The blog today is written in answer to this question from one of my readers: "Not sure if you're been asked this before, but are you a pantser or outliner?"
For those of you who may not be familiar with the jargon, "pantser" is shorthand for "seat of the pants," and refers to a writer who comes up with the plot, characters, and progression of events in her story as she goes along. A pantser may have a handful of notes and ideas, but for the most part will sit down to a rough draft completely fresh and simply discover where the story and characters will take her.
I am definitely NOT a pantser.
I used to try to be. And I have, upon occasion, attempted it again here and there. But I found this approach to story and structure never fails to lead me on wordy rabbit trails that go nowhere very quickly.
Thus I have become a consummate outliner.
I didn't start outlining until I wrote the rough-draft of Heartless. Then my outline was extremely simple--seriously little more than a sentence or two giving a summary of what I thought might happen in each chapter. The purpose of the outline was simply to provide a road map--I needed to know that the plot was specifically going somewhere and that events from the previous chapter would always lead to the events of the next chapter. No rabbit trails!
This system worked quite well for me. I learned that I loved a good outline--and I also learned that a good outline is a flexible outline. There is always room to expand or contract, to shift gears slightly, to add in new threads.
As the Goldstone Wood series progressed and the stories became increasingly more complicated and intertwined, my outlines became more complex as well. Using the outline, I can juggle multiple story lines at once, able to see in a "bird's eye view" how various character arcs were intersecting and augmenting each other. I can also see the general shape of the action leading up to the final climax. I am able to predict much of what will need to be foreshadowed and thus insert proper foreshadowing during the rough-drafting phase, laying all the groundwork for thematic threads and building on them as I go.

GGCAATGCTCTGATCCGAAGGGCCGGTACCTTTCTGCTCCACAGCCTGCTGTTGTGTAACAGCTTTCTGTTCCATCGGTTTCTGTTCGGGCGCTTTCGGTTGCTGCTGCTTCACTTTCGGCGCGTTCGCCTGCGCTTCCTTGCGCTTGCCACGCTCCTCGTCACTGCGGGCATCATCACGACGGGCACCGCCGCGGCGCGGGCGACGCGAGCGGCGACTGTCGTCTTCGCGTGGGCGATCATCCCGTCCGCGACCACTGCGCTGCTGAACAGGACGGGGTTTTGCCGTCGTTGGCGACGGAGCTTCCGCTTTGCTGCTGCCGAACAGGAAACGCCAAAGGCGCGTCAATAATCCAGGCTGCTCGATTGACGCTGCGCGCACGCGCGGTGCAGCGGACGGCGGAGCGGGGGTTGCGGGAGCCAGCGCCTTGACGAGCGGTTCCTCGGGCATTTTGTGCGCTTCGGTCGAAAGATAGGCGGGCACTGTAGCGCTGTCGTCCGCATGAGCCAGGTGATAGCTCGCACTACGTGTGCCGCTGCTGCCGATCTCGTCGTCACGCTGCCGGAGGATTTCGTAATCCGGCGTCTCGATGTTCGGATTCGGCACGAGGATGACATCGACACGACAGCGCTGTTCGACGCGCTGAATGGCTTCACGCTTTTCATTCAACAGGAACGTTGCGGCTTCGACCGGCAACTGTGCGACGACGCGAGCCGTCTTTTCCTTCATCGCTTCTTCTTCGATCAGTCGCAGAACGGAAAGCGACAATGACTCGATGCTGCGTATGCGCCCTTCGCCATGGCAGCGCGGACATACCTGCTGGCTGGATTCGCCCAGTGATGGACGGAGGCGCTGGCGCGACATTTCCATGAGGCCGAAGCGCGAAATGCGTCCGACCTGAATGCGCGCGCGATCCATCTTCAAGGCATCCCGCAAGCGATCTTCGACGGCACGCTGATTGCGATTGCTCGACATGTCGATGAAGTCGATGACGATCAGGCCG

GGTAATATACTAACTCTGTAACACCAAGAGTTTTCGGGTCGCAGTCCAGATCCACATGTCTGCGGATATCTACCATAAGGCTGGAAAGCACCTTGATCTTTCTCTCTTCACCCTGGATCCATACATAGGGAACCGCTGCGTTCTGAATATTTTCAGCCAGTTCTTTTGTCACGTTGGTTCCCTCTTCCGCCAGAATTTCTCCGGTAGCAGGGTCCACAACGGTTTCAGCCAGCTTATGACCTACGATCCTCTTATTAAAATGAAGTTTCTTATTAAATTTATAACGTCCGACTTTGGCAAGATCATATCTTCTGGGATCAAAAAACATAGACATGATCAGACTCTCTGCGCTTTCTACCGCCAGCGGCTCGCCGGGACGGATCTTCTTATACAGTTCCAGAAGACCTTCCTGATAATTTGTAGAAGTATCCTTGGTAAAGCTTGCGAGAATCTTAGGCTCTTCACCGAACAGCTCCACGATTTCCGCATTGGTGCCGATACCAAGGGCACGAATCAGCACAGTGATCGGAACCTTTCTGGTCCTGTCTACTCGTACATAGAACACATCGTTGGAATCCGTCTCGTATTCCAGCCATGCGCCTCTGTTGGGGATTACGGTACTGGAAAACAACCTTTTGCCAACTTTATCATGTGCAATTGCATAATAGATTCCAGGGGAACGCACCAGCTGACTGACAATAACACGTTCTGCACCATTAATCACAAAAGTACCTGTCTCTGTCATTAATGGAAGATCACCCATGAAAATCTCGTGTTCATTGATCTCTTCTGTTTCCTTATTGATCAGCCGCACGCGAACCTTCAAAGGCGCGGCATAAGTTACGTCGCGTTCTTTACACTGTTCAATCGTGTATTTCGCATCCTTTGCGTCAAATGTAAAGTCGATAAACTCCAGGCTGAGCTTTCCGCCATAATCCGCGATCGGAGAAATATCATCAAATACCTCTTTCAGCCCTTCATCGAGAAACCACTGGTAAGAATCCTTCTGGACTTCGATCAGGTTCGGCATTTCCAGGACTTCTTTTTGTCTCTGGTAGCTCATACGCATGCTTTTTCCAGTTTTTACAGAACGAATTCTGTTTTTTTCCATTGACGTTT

If I were to "pants" it, I would spend so much of the rough draft simply figuring where the plot was going, I couldn't begin to concern myself with foreshadowing, thematic threads, and I would find it extremely difficult to balance the multiple story lines, not to mention the series' story lines. I probably would not write in the omniscient narrative either. It would be too difficult to handle well if I didn't know where each scene was heading in the long run.
Now the thing about outlines that often scares away writers is the notion that they kill spur of the moment inspiration. And that may very well be true for some writers (not all of us are meant to be outliners). How can you be truly spontaneous and creative if you're simply writing along, filling in the blanks, so to speak? Some writers feel that if they've outlined the story then they've already told it and, therefore, they are too bored to go on and actually write it.
While I understand this perspective, it's never been my experience. For you see, there is such an enormous difference between plot and approach. Plot is something you can outline. You can lay out for yourself the flow of events, the rising and falling action, the character threads. That's all very basic, really.
But you cannot outline approach. The manner in which you handle each scene. The style, the mood, the shape. The point-of-view. All of these things are spontaneous creative decisions.
This is where I find plenty of room for the "see where the story takes me" side of writing. I know where the plot is going. I know the events that will take it there. But I don't know the how. I don't know the approach, not ahead of time. And in my opinion the telling of the story is equally important to the story itself.
This is why it often takes multiple drafts for me to finish a complete manuscript. If I get the approach wrong in even just a handful of scenes, it can throw off the entire book. But it's not something I can map in advance.
Honestly, I can't imagine trying to figure out both plot and approach at the same time. Seat-of-the-pants is an intimidating technique to me. I remember I tried to write Dragonwitch that way, and what a dismal failure that was! (Many of you have heard of the five different Dragonwitch beginnings, 40,000 words each, all of which had to be dumped before I finally found something that worked.) I felt as lost as Alistair wandering in the Netherworld. I doubt very much that I will ever try that technique again.
How about you? Are you a pantser or an outliner? Or have you done both? If you're a pantser, why does this approach work better for you (so we can hear the flip-side to my own perspective)?